But with a ride this big it changes that whole conversation, from a few rascals trying to antagonize to a movement.
Not sure if we’re neighbors, but I live two blocks from where Loud and Lit posted up in Irving Park, and the amplified music and illegal fireworks kept me (and my petrified dog, and my neighbor’s howling kids) up past midnight.
I’m all for organized group rides, but throwing a rave in a park in a residential neighborhood was a poor way to proselytize cycling to Portlanders. Some of my neighbors angrily asked me to talk to my “bike friends” about how disruptive it was, and how they lost respect for organized cycling events as a result.
Well, let them know that I as a cyclist and someone who enjoys my court yard space has never really had much respect for drivers and motorcyclists with their loud revving and speeding down my street. Bike Fun > Dangerous Driving Habits. IMHO I have always preferred happy loud obnoxious people to angry dangerous obnoxious people.
Bit of a strawman. Taking some exception to how the event was handled (which could have reasonably been predicted to be as large as it ended up being) doesn’t have any direct correlation to loud and angry motor vehicle operators.
But it does add some perspective, right?
Maybe so, but regardless it is an event that happens once a year, to have fun and celebrate. Much like the Rose parade or 4th of July. It’s an entitled mindset that allows folks to complain about these events- a minor 1/2 hour of their lives disrupted. All these events were born out of Critical Mass, all these events are to gather people who ride bicycles and show our numbers and our happiness with the city and others. All these events, regardless of theme, are asking for safer, better streets. Those bothered by these requests and spirit of the events have very little perspective, very little experience in the others shoes and very little empathy for other peoples realities. We can go back and forth about laws, but really, one night of a few stretched limits versus daily reckless behavior aren’t equals especially when one clearly and often kills.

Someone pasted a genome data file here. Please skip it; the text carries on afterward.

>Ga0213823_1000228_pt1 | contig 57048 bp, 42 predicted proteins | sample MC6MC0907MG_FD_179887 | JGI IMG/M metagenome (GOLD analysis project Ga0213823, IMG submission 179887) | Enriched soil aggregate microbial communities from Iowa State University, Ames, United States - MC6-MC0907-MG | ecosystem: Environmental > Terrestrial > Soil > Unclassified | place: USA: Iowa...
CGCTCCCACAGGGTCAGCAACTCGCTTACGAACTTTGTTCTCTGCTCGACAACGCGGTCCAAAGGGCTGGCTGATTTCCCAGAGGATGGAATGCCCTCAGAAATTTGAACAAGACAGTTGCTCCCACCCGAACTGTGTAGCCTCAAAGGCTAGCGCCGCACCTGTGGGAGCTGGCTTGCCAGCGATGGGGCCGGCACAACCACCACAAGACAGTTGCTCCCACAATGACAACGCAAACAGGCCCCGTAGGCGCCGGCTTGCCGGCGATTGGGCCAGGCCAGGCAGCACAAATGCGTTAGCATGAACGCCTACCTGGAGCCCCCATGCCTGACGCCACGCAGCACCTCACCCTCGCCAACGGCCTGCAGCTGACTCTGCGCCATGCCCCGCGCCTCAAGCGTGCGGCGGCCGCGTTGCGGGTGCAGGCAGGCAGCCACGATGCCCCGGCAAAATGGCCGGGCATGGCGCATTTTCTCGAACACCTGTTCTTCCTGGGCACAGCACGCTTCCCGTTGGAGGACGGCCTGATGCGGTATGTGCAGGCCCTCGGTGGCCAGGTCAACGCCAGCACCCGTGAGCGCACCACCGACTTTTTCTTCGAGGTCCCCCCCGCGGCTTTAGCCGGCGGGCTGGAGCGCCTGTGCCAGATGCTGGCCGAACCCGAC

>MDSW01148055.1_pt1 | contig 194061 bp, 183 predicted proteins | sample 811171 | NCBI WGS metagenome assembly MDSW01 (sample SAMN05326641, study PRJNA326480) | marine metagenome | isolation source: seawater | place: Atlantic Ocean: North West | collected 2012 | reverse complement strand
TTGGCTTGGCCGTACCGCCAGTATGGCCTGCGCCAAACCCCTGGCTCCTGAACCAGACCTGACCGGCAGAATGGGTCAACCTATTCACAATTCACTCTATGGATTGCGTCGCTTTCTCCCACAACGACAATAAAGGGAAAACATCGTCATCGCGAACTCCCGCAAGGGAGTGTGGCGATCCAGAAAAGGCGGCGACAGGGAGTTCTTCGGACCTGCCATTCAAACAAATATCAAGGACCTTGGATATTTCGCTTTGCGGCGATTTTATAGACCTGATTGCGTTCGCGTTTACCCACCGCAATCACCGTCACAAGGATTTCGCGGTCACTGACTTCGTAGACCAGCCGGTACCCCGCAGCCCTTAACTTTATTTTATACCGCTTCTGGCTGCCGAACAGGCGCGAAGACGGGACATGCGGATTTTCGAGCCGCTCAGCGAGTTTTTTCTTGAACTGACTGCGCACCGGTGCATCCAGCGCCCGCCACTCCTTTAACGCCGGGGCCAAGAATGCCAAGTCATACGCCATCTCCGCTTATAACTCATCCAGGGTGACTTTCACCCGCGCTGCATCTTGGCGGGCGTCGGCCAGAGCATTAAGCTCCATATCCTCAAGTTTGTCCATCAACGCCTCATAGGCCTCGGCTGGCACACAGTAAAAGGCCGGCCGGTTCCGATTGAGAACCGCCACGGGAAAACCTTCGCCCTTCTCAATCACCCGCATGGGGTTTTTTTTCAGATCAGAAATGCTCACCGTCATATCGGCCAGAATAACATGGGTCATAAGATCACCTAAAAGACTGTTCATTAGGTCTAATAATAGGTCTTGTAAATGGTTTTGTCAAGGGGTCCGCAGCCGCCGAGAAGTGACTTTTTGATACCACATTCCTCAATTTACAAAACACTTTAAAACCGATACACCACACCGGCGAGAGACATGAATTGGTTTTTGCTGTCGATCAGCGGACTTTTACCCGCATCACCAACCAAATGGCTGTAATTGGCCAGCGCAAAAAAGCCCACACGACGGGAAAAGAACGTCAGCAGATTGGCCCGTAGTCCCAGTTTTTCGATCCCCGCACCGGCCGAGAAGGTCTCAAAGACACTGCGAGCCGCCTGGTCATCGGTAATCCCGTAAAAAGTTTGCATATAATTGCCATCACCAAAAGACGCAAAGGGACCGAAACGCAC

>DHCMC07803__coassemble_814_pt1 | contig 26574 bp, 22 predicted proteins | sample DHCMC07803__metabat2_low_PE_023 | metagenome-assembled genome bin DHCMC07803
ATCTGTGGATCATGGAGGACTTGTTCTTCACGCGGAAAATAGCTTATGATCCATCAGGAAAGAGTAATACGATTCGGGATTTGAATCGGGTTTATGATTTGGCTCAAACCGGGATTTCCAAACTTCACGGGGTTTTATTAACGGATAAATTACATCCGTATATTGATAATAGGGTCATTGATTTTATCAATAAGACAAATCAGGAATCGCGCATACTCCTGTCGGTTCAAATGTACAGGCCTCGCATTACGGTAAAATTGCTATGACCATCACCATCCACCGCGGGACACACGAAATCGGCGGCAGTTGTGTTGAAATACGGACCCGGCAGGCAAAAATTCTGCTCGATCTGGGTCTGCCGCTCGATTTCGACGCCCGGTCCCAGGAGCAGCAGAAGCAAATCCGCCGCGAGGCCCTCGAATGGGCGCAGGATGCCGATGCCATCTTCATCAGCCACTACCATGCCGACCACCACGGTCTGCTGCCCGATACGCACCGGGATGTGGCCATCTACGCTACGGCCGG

I ride my bike through your neighborhood often (usually daily), and every single time, there are drivers who illegally pass and endanger me. Many of these drivers live in your neighborhood.
I’ll tell my bike friends to stop having so much fun when your neighbors stop trying to hit me with their cars!
They have a reasonable complaint. I think I would be upset to have a late night “rave” in the park next to my house. And equating neighbors disturbed by the noise to bad drivers in that neighborhood seems to be a misplaced generalization and a bit arrogant.
I live in Sunnyside, and was actually out of town myself so missed the whole thing, but the part I objected to in the neighborhood discussion was exactly the bit you mentioned:
“Some of my neighbors angrily asked me to talk to my ‘bike friends’ about how disruptive it was, and how they lost respect for organized cycling events as a result.”
No one treats people who walk or drive or whistle categorically, where the actions of one rogue group of pedestrians or drivers or whistlers leads us to feel justified in disdaining all whistlers, and ask them to police their fellow whistlers. Why think of people who bike monolithically, tribally?
Perhaps because you suggested it was a “movement”.
I didn’t. The size of the ride I learned here in this article.
if I don’t immediately have the 2014 event stats (for WNBR) somewhere…… (I should actually look before I open my mouth/fingers, though), someone on our team should…. I know I screenshot the page manager with all the cool demographics right around the week of/after. Would have to sift through my laptop filing system, which I must admit – will take a moment.
Loud N Lit was MASSIVE. Loved it, except I couldn’t find any of my friends that I knew were there until we reached the end spot. Big props to Dropout Bike Club and Nathan Jones
I call it the “Bike Summer Effect.” If it’s going to be warm & dry, like Bike Summer was, they will come.
This has been my best year EVER! Normally I have 5-7 rides with around 100 riders currently I’m well over 200 with my biggest ride being the Charge of the Light Brigade having around 80 riders – we took over Division, Foster and 82nd.
My smallest ride was the North PDX Food and Drink Ride with 10 people and I still have three rides to go.